Statement of Dean Harold Hongju Koh on Supreme Court Decision on Military Recruiting
Obviously, we are disappointed that the Court was not more receptive to the First Amendment claims that underlay our defense of our nondiscrimination policy. The Court read the Solomon Amendment to require that military recruiters who discriminate against some of our students "must be given the same access as recruiters who comply with the [nondiscrimination] policy." The Court also claimed that "[t]here is nothing in this case approaching a Government-mandated pledge or motto that the school must endorse," although their ruling seems to require law schools to endorse the motto: "Join the Military, but not if you are gay or lesbian." Significantly, the Court states that "[l]aw schools remain free under the statute to express whatever views they may have on the military's congressionally mandated employment policy, all the while retaining eligibility for federal funds." The Court notes the Solicitor General's acknowledgement that "law schools 'could put signs on the bulletin board next to the door, they could engage in speech, they could help organize student protests.'" In short, the Court's decision is clearly an invitation for law schools to engage in more speech, not less, in the months ahead. Many of us here at Yale Law School plan to accept that invitation to continue to speak out against the government's discriminatory military recruiting practices.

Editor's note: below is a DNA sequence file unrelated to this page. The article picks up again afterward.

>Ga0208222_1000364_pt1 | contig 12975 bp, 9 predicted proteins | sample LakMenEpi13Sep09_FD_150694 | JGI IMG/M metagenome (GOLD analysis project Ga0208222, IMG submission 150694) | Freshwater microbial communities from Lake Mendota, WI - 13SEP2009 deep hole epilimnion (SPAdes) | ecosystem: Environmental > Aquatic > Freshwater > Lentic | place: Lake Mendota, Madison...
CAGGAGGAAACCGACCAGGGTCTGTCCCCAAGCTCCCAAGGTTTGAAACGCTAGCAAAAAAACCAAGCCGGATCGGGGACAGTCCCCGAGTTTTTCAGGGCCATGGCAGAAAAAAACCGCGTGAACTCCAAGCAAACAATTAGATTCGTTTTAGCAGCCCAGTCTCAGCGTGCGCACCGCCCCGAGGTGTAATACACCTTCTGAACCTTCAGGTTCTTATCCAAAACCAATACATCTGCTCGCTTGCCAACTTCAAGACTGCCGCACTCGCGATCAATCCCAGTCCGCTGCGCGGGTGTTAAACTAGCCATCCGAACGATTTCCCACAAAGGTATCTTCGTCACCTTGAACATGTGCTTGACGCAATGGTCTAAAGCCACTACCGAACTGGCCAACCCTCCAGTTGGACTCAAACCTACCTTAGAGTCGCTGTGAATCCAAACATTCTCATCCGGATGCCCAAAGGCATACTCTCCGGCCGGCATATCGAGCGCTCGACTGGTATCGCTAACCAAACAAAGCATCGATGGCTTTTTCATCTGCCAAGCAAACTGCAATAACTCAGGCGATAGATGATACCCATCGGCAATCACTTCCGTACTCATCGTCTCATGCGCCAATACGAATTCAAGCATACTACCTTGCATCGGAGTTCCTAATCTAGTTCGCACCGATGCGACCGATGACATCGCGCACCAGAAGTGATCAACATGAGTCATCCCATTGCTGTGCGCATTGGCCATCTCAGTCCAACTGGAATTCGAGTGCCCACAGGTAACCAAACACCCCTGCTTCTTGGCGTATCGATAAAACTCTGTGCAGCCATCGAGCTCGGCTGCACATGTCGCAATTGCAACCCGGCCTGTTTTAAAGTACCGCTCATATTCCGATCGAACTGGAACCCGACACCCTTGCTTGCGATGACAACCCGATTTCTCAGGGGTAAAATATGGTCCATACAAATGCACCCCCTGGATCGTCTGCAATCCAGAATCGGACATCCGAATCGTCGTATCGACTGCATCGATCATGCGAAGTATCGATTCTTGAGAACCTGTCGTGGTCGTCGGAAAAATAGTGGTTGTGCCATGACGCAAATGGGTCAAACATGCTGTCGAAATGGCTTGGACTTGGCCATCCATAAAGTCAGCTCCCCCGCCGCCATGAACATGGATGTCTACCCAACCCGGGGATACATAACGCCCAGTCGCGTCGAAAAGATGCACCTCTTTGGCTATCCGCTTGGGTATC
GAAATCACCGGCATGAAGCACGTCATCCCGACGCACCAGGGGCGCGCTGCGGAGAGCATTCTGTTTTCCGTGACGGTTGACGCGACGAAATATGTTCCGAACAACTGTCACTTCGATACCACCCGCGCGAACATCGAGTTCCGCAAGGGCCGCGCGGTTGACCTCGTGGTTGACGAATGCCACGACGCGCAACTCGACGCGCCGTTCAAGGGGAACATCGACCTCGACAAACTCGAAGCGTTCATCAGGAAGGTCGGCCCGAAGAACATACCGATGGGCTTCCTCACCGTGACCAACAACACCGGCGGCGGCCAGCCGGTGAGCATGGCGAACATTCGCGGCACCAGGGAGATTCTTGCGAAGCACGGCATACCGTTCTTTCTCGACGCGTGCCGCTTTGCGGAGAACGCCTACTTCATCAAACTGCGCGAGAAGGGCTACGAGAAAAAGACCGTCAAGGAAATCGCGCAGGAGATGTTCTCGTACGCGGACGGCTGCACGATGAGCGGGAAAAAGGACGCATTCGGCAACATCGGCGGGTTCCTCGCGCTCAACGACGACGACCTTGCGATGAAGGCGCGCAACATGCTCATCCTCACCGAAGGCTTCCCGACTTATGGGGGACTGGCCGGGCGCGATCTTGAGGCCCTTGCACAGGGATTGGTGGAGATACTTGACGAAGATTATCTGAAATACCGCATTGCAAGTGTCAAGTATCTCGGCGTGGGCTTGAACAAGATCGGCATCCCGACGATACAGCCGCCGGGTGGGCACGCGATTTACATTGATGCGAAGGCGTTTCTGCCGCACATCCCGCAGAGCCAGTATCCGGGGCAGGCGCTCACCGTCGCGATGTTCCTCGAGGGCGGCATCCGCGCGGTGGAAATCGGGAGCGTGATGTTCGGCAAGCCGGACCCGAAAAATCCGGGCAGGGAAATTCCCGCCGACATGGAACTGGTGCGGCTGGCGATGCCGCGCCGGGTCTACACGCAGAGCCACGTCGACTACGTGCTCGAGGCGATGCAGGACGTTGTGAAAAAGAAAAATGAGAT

We look forward to the day when the government gives all of our students--without regard to their sexual orientation--an equal opportunity to serve our country by working in our Nation's armed forces.